By comparing (21) and (20) we can see that at small the relation between the entropy and the structure function becomes very simple:
(22) 
On the other hand for corresponding to a small increase in the number of partons, the entropy is given by
(23) 
where is the number of partons at an initial value of . In Eq. (23) we assumed that .
It is important to note that the small , large rapidity relation (22) emerges in the limit where all probabilities become equal, see (16) – in this regime, an exponentially large number of partonic microstates occur with equal and exponentially small probabilities . It is well known that this equipartitioning of microstates maximizes the von Neumann entropy and describes the maximally entangled state. We thus conclude that at small the proton represents a maximally entangled quantum state of partons.
In terms of information theory, the maximal value of the Shannon entropy (8) achieved at small means that all “signals” with different numbers of partons are equally likely, and it is impossible to predict how many partons will be detected. In other words, the information about the structure of the proton (provided through an initial condition at some large ) becomes completely scrambled at small – so nonlinear QCD evolution is a very noisy “communication channel” between large and small . A particular realization of this “information scrambling” is a chaotic behavior at small observed earlier Kharzeev:2005gn in a discrete model of nonlinear QCD evolution; however as we have shown the entropy attains it maximal value even if the chaos is not present. This implies that at sufficiently small the structure functions of all hadrons should become universal, i.e. independent of the initial conditions.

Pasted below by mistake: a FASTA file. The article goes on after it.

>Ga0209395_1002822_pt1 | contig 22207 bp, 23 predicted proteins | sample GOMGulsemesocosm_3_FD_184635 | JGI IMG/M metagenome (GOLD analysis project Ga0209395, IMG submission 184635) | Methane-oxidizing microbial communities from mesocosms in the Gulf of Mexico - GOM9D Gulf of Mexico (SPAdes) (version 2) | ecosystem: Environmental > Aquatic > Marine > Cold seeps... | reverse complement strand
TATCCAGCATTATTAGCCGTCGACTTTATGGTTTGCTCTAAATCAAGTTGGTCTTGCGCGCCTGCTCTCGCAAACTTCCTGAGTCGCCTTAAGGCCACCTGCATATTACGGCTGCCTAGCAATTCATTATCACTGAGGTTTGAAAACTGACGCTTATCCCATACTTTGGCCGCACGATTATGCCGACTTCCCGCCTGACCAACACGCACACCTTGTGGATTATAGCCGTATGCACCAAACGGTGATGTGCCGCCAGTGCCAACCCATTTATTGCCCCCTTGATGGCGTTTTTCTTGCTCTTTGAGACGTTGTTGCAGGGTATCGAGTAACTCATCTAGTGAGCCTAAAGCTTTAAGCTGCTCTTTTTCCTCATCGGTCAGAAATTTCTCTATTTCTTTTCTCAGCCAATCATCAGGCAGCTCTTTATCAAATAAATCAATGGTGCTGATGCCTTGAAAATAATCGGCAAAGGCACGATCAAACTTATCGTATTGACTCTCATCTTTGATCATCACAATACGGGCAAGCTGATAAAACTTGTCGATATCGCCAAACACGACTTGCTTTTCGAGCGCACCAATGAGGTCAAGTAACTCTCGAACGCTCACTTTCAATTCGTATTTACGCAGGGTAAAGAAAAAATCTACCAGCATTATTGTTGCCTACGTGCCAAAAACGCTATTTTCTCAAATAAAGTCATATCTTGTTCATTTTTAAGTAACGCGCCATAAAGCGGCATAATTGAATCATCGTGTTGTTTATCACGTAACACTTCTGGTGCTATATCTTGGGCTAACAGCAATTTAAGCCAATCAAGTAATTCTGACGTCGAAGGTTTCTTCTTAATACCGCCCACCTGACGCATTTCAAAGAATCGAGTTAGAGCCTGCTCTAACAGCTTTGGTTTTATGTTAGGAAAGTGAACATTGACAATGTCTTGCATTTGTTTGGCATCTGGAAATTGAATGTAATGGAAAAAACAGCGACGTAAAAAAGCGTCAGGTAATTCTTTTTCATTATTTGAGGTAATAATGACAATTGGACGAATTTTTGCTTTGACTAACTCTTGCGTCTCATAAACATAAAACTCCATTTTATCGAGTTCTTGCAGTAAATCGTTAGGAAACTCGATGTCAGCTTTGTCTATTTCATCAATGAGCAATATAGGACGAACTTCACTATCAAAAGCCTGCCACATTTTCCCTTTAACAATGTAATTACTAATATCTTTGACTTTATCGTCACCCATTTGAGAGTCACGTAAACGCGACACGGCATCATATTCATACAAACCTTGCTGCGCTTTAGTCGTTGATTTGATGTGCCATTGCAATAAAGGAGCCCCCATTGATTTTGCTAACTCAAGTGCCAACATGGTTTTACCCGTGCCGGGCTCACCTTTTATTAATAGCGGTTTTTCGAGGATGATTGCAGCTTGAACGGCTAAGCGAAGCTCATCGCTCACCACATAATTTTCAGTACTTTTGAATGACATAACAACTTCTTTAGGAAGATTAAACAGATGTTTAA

ii.3 Relation to the entanglement entropy in conformal field theory
At small , the formulae (22) and (21) yield the following result for the von Neumann entropy:
(24) 
where is the longitudinal distance probed in DIS ( is the proton mass) and is the proton’s Compton wavelength, see Fig.1. This expression looks very similar to the well known result for the entanglement entropy in conformal field theory (CFT) HLW ; CARDY :
(25) 
where is the length of the probed region, is the regularization scale describing the resolution of the measurement, and is the central charge of CFT that counts the number of degrees of freedom. The divergence in (25) reflects the growth of the number of states near the boundary of the probed region when the resolution of the probe increases.
The divergence in (2) is precisely of the same origin – the coherent quantum state of partons in DIS extends in the target rest frame over the distance , and is probed with the resolution given by the proton’s Compton wavelength . The limit in (25) is obviously equivalent to the small limit in (2), as in both cases .
First, (2) refers to the quantum state, since the nonlinear evolution equations that we used to derive (2) is a faithful representation of RG flow in quantum field theory. The divergence of (2) at small thus reflects the presence of the infinite number of states present in the theory. For the entire coherent quantum state, the entropy (2) should vanish – and it does: when the resolution of the measurement coincides with at , . This property is obviously shared between (2) and (25).
Second, in the limit when partons become incoherent the entropy (2) should become extensive in – for example, at high temperature the entropy of onedimensional gas is . The entanglement entropy (25) in CFT has been evaluated also at finite temperature CARDY , with the following result: